• In 2011 it was introduced in level 4 with 2 periods a week.
• Increasing number of the pupils over expected
• The quality of education & outcomes
• No enough number of professional teachers
• Keep pace with the global development
Why partner with schools in Saudi Arabia? What are
the benefits for pupils?
A real life global context for the whole curriculum .
Learning is real, relevant and exciting, and builds motivation and self-confidence.
Understanding of middle eastern culture, society and education
Helping students understanding their rights and responsibilities as global citizens.
Preparing students for work in a global economy and building a fairer, more
Motivation to build trust between communities in the Saudi Arabia and the UK.
What are the benefits for teachers and educators?
A chance to improve teaching skills and the curriculum by sharing best practice
Opportunities to visit your partner school in Saudi Arabia with the British Council.
A greater understanding of other countries, their cultures and their education
Recognition for your school through the British Council's International School
Resources to help you explore social, environmental, and cultural themes.
Access to online British Council run professional development courses.
A way to engage your local community and connect with other local schools.
How can the British Council help you partner with
schools in Saudi Arabia?
We can support you in:
Finding a partner – or school ‘cluster’ partner - and helping you apply
Funding your partnership
Managing your visit safely – e.g. help with local travel and accommodation.
Advice and support every step of the way
Which areas of the Saudi Arabia can you visit?
British Council manages regular UK school partner visits to host schools in line with
FCO travel advice, across the country
British Council also works with the Ministry of Education and the local District Education
Officers to make visits successful
Register on the British Council Schools Online site
British Council will suggest potential school partners in Saudi Arabia and connect you
Develop a joint application for a Connecting Classrooms partnership grant
Deadlines each term so apply when you and your partner school are ready
For more info, please email firstname.lastname@example.org or
Feedback from participants who have worked with schools in the Saudi
"The partnership experience was very positive for staff and students. The opportunity to share cultures and learning
through shared projects was invaluable".
Our schools engaged in cultural exchange projects, which included swapping video diaries and a healthy living
project which involved sharing beliefs regarding what constitutes a healthy lifestyle and making comparisons
between the two countries.
Lead Specialist Practitioner
Bradfields School Outreach Team
Feedback from participants who have worked with schools in the Saudi
The partnership between the schools in the U.K. and Saudi Arabia has had a positive impact at both a personal level and
on the school and the wider community and it is a partnership I am pleased that we are involved with.I visited Riyadh in
February 2012 with a colleague for a planning meeting. This was a very proactive meeting where we planned the project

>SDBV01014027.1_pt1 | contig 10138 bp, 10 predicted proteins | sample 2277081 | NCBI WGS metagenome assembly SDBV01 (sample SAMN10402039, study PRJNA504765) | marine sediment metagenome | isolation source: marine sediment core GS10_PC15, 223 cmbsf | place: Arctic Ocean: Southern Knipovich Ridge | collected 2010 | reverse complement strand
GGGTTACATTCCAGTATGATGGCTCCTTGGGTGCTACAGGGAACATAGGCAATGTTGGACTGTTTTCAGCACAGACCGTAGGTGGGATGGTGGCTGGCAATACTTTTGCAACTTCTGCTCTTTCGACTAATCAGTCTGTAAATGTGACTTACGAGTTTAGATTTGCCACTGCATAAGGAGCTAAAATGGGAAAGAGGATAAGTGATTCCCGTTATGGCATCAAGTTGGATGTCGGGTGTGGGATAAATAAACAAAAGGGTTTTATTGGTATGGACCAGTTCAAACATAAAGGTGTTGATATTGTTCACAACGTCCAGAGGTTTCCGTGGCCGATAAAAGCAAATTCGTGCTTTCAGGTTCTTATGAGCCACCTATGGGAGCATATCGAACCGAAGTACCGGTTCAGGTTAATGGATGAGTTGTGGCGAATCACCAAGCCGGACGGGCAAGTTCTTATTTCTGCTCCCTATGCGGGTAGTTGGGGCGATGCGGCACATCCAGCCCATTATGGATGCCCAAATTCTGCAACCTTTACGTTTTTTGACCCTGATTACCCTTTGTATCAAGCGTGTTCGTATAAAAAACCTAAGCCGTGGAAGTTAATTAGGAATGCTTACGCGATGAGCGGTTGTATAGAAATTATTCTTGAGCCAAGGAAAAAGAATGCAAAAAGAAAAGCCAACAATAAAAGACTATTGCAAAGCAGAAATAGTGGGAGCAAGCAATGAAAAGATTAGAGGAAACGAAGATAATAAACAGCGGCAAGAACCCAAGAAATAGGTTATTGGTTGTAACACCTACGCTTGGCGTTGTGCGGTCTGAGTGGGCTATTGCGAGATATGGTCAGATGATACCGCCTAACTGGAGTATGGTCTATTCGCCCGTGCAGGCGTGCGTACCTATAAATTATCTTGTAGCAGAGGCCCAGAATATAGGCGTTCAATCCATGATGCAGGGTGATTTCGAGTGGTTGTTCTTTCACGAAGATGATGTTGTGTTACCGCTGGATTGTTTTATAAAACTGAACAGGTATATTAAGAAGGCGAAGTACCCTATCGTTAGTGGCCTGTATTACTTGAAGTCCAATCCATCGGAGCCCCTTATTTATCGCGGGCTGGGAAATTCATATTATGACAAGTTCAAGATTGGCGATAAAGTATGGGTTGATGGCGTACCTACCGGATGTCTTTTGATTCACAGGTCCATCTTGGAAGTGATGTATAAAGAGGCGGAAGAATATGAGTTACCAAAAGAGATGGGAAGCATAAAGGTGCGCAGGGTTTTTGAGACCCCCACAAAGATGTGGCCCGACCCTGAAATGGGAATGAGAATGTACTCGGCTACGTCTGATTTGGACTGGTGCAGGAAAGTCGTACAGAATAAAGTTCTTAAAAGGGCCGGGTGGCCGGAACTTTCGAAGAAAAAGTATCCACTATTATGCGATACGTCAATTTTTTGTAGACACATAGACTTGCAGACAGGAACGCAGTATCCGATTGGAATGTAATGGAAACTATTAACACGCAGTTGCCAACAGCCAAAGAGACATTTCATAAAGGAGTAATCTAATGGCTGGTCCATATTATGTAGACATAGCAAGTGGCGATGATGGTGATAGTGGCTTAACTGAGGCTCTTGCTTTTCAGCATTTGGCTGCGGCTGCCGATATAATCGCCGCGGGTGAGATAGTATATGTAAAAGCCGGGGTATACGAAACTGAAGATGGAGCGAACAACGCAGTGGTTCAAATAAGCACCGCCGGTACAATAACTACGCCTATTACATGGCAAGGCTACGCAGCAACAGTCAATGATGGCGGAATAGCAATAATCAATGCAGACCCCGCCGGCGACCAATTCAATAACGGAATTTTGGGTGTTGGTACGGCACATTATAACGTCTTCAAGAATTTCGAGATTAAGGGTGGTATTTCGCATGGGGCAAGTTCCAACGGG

During the four days there I got to know a great deal more about the country, the people and the Education system. What
became apparent was there were many similarities between the students in both countries and issues facing teachers
were often the same.
The visit by the Saudi Arabians teachers was quite an event for our students. We have limited contact with people from
other countries and the opportunity for them to experience other cultures is an important part of their educational
experience.The visit was fantastic for the students ,the Saudi Arabian teachers came in National dress and were very
active during the visit with the students which led to many discussions during and after the visit.
Andy Pearce :Deputy
Head Teacher – Braunton School
Hi my name is Meshari Al Khames. I am an English teacher in Al Imam Al Sose intermediate school.
Thank you, thank you very much Ministry of Education and British Council for allowing me to join the programmer
(connection classroom). I love to attend meeting and programmers to help improve my English and to find new ways to
teach it. When I heard about connection classroom I thought it just another programmer. Thanks to Allah it was not. It’s
really hard to find a programmer that can effect and improve my student, principle, my school and me just in two years.
I asked my student to Google UK to look and learn about it before the task. Our first task was about ( Who Am I ). I
worked with a first grade students in this task( 15 student). I was amazed with the work the student did. The idea to
work a task and send it and receive a feed back from the UK school the next day is something drove the student to
work and to ask more. I told the principle about the programmer and how much its going to help not only the school but
the Saudi education. After a couple of meeting about connection classrooms my principle liked the ideas to share and
to learn from a schools with a deferent curriculum environment and method of teaching and learning. So he provided
me with support and encouragement. He even gave me a permission to use the school and to call the student’s parent
to allowed them to stay after the school to finish the second task ( food). My principle called and ask the ministry of
education to build a room. But not any kind of room an English lab.
A lot have change in two years and a lot will change. The are almost 10 schools in my area. The Ministry of Education
gave me a certificate for the best English teacher for using different method and activities to teach English. English
was a book I teach to student, but now English is The way I communicate, connect and share my experience.
Question and Answer session
Apply before 25 October 2013